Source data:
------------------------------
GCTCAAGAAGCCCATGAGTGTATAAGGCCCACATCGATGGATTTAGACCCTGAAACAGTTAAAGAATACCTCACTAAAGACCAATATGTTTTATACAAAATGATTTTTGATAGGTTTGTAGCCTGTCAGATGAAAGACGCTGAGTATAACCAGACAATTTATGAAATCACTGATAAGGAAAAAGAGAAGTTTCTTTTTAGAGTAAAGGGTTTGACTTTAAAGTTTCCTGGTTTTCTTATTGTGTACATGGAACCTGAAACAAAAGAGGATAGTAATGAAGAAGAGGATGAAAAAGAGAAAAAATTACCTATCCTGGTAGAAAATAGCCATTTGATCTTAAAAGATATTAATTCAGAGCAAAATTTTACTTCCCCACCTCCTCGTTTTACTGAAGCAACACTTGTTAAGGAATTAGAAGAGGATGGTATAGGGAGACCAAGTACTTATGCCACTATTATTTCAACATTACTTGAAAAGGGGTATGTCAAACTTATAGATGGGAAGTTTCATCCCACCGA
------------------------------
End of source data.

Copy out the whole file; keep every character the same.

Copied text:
GCTCAAGAAGCCCATGAGTGTATAAGGCCCACATCGATGGATTTAGACCCTGAAACAGTTAAAGAATACCTCACTAAAGACCAATATGTTTTATACAAAATGATTTTTGATAGGTTTGTAGCCTGTCAGATGAAAGACGCTGAGTATAACCAGACAATTTATGAAATCACTGATAAGGAAAAAGAGAAGTTTCTTTTTAGAGTAAAGGGTTTGACTTTAAAGTTTCCTGGTTTTCTTATTGTGTACATGGAACCTGAAACAAAAGAGGATAGTAATGAAGAAGAGGATGAAAAAGAGAAAAAATTACCTATCCTGGTAGAAAATAGCCATTTGATCTTAAAAGATATTAATTCAGAGCAAAATTTTACTTCCCCACCTCCTCGTTTTACTGAAGCAACACTTGTTAAGGAATTAGAAGAGGATGGTATAGGGAGACCAAGTACTTATGCCACTATTATTTCAACATTACTTGAAAAGGGGTATGTCAAACTTATAGATGGGAAGTTTCATCCCACCGA